We’re All Jews

January 12, 2015

by Izzy Lemberg

Watching the images of the terrified hostages released from hiding in the freezer at the Hyper Cacher market on the television last week, I could not help but feel that French Jews must be having terrible flashbacks of the Holocaust and that they could not help but think of Anne Frank, hiding in her attic.

The whole world is watching how France will react to the horrible terrorist acts in Paris, to the war against freedom of expression and the war against the Jews. A rally of over one million marchers took place in Paris in response, with thousands holding Je Suis Charlie, Je Suis Juif and Je Suis Achmed signs.

Over seventeen people died in the attacks, starting with the massacre at the offices of satirical newspaper Charlie Hebdo, on January 7th, which took the lives of twelve, the shooting death of a French policewoman the next day, a siege in Dammartin and a hostage situation in east Paris the following day, in which four were murdered in a kosher market. The terrible events are a wake up call for Europe: there is a problem with radical Islam in Europe, which has, deeply embedded in its ideology, a hatred of Jews.

When Amedy Coulibaly, the terrorist who killed four and held fifteen others hostage at the Hyper Cacher market in Paris spoke to a journalist, “He explained why he did this: to defend oppressed Muslims…notably in Palestine…and finally he explained his target, why this kosher store: because he was targeting Jews.”

When France voted to recognize the Palestinian state in their recent failed UN statehood bid, they did not care that their ‘yes’ vote would endanger Israel and leave it exposed. Palestinian rejectionists have a long track record of using terrorism to achieve their ends. In a legal maneuver in December, the EU removed Hamas from its terror list only months after it fought a war with Israel, firing over 4,500 missiles at Israeli civilians. These decisions to seem to have come back to haunt the French.

The lesson that the Europeans must take away from these terrible events is that the anti-Semitism that has taken hold in Europe in recent years must be exposed and expunged. Europeans who support economic sanctions and divestment from Israel have to realize that there’s a strong connection between anti-Israel policies and rhetoric and anti-Semitic attacks and murders.

70 years ago, French police rounded up the Jews and sent them to Auschwitz, on Nazi orders. Following the attacks last week, for the first time since the Holocaust, the Great Synagogue in Paris was closed for Sabbath services. The Jews of France in other words, have a tenuous history and they do not feel safe in France right now. A record number emigrated to Israel in 2014 and more are on the way. France now faces a pivotal moment in its relationship with the Jews. This is the deciding moment.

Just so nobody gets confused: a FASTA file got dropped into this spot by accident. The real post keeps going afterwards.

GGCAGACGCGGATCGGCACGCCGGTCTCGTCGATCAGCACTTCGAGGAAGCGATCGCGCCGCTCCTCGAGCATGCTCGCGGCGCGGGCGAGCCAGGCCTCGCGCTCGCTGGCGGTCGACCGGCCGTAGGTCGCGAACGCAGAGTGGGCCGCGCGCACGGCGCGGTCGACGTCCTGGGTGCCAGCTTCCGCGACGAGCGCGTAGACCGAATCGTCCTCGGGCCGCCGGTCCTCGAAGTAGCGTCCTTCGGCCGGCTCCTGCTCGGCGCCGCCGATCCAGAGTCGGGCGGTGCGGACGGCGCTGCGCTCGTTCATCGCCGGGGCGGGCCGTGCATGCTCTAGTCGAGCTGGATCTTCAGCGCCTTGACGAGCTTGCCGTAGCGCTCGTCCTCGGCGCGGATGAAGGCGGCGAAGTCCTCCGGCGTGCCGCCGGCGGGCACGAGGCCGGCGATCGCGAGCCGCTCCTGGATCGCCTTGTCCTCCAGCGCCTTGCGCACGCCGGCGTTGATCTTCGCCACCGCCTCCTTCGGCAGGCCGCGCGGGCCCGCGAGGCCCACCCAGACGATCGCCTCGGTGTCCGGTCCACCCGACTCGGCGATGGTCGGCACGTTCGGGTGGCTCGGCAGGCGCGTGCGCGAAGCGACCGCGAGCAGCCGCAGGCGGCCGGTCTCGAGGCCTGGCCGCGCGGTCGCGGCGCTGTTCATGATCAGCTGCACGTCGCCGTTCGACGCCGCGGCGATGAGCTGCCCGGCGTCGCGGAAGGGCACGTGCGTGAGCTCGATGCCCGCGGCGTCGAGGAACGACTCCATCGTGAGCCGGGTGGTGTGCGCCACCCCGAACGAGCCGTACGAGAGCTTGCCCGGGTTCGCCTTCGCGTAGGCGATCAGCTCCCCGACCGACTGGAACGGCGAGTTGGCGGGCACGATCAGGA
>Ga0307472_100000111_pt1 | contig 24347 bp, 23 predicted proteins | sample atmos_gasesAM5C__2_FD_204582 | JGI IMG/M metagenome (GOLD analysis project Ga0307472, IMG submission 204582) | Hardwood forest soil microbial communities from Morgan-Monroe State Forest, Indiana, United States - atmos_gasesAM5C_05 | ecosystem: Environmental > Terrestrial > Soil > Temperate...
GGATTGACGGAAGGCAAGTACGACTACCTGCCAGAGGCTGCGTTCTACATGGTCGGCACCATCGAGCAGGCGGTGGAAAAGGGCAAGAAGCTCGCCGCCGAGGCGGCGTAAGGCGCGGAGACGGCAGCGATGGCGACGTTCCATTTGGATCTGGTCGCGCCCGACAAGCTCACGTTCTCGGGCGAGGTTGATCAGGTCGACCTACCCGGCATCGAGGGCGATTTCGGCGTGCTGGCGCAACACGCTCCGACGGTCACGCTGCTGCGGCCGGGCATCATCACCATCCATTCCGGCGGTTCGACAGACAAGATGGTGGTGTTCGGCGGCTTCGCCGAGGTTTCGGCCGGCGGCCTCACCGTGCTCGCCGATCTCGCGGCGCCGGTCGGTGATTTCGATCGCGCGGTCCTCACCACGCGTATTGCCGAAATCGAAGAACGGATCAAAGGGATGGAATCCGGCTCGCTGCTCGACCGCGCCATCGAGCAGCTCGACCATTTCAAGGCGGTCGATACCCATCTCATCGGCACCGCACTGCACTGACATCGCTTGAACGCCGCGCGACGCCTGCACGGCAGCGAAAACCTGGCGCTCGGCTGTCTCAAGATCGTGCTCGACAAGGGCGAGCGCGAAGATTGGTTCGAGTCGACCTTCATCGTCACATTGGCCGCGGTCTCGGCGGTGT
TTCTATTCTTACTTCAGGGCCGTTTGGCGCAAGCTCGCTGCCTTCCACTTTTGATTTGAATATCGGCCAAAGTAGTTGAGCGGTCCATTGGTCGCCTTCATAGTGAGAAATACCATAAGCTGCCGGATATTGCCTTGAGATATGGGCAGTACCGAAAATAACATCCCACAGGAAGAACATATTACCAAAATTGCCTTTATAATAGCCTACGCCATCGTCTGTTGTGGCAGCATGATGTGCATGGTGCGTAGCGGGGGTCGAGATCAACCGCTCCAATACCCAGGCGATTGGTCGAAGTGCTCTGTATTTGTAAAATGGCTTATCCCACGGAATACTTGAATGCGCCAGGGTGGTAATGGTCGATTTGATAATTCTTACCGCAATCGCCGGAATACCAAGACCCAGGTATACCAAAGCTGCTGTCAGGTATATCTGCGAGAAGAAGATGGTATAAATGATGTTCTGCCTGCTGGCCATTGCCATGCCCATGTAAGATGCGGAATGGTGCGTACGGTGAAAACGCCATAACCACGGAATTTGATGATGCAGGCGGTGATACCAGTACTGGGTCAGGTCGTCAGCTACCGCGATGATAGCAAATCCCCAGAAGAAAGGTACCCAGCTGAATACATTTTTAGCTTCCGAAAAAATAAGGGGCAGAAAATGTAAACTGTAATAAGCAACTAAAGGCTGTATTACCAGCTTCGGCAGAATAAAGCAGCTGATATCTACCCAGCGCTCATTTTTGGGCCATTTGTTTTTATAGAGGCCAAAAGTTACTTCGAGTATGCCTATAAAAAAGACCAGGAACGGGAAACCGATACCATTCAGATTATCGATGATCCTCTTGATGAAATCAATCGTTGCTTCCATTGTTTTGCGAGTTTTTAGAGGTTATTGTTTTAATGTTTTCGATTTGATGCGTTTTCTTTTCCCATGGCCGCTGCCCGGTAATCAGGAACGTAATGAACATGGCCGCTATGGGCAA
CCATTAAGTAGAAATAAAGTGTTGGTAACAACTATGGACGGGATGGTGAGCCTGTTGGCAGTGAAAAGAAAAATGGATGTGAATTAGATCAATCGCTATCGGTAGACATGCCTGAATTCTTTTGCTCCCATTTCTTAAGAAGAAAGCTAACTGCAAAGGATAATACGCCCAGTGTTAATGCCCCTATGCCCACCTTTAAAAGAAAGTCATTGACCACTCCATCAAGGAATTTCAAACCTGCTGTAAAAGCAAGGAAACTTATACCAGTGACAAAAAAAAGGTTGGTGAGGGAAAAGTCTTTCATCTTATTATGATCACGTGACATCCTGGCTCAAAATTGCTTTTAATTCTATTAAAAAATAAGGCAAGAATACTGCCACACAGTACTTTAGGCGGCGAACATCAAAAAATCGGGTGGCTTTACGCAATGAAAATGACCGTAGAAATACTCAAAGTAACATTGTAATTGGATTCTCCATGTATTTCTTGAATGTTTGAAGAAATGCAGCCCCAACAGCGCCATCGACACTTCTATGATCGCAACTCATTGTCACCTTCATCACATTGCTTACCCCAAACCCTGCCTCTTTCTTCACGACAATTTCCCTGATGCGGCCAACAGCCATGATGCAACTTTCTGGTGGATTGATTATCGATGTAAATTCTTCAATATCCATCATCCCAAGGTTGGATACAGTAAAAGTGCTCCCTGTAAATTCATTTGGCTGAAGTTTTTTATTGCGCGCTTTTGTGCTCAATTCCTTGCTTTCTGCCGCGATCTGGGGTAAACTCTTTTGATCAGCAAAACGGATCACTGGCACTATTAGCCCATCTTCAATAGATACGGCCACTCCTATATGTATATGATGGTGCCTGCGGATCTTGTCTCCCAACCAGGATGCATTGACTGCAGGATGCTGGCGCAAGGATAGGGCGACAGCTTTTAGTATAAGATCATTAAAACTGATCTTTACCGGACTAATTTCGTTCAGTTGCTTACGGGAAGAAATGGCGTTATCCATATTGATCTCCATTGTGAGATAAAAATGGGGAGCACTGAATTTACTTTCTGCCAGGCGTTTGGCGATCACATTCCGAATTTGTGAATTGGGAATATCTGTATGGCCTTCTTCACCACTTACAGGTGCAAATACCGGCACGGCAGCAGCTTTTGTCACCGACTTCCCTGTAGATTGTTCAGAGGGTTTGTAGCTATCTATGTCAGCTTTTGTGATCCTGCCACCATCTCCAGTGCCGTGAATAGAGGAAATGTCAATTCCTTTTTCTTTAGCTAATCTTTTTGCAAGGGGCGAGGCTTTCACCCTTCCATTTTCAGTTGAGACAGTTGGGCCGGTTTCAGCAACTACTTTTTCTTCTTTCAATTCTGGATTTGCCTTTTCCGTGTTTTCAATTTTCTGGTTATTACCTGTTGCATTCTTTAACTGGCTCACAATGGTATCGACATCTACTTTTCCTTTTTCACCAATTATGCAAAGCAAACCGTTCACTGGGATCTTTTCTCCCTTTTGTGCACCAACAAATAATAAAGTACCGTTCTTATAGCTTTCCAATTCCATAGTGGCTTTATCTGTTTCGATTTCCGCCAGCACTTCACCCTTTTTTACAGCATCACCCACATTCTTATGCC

Lassana Bathily, a heroic Muslim employee at Hyper Cacher was the one who hid the Jews in the freezer during the siege, and saved their lives. He was not indifferent, he was exceptional. Ahmed Merabet, also a Muslim, was the first policeman at the scene at the Hedbo offices. He was shot in cold blood.

Maybe this is the watershed – the opportunity in France, which is once again in the spotlight vis a vis the Jews and freedom. The question for the French is whether the Jews will be defended as passionately as free speech.

As I’m watching the rally in Paris on the television, and I see signs in support of Charlie Hebdo, free speech and Jews. There seems to be a resolve that anti-Semitism cannot be swept under the rug anymore in France. Muslims are also holding the Je suis Juif signs and I can’t help feeling a sense of hope that Jews and Muslims in France may be able to come together. When I see Benjamin Netanyahu walking with Mahmoud Abbas in solidarity with France, I wonder if I am dreaming that maybe one day the Muslim world will recognize Israel’s right to exist.

This article was originally published by the Times of Israel

The Missing Gene of Empathy for Murdered Jews

January 28, 2016

by Izzy Lemberg

The UN Secretary General, Ban Ki Moon, the ‘conscience’ of human rights was addressing the UN when he told the world that he understood that killing innocent Jews was a result of Palestinian “frustration from the occupation.” The Secretary General said, “The full force of the law must be brought to bear on all those committing crimes –- with a system of justice applied equally for Israelis and Palestinians alike.”

This outrageous statement has now become the new normal in contemporary anti-Semitic discourse and media coverage.

A day earlier a young girl, Shlomit Krigman, 23, was fatally stabbed by a Palestinian murderer. The week before Dafna Meir, 38, a nurse and a mother of six was brutally slain by a fifteen year old Palestinian murderer.

In Jerusalem’s Har Hamenuchot cemetery the two women now lie side by side.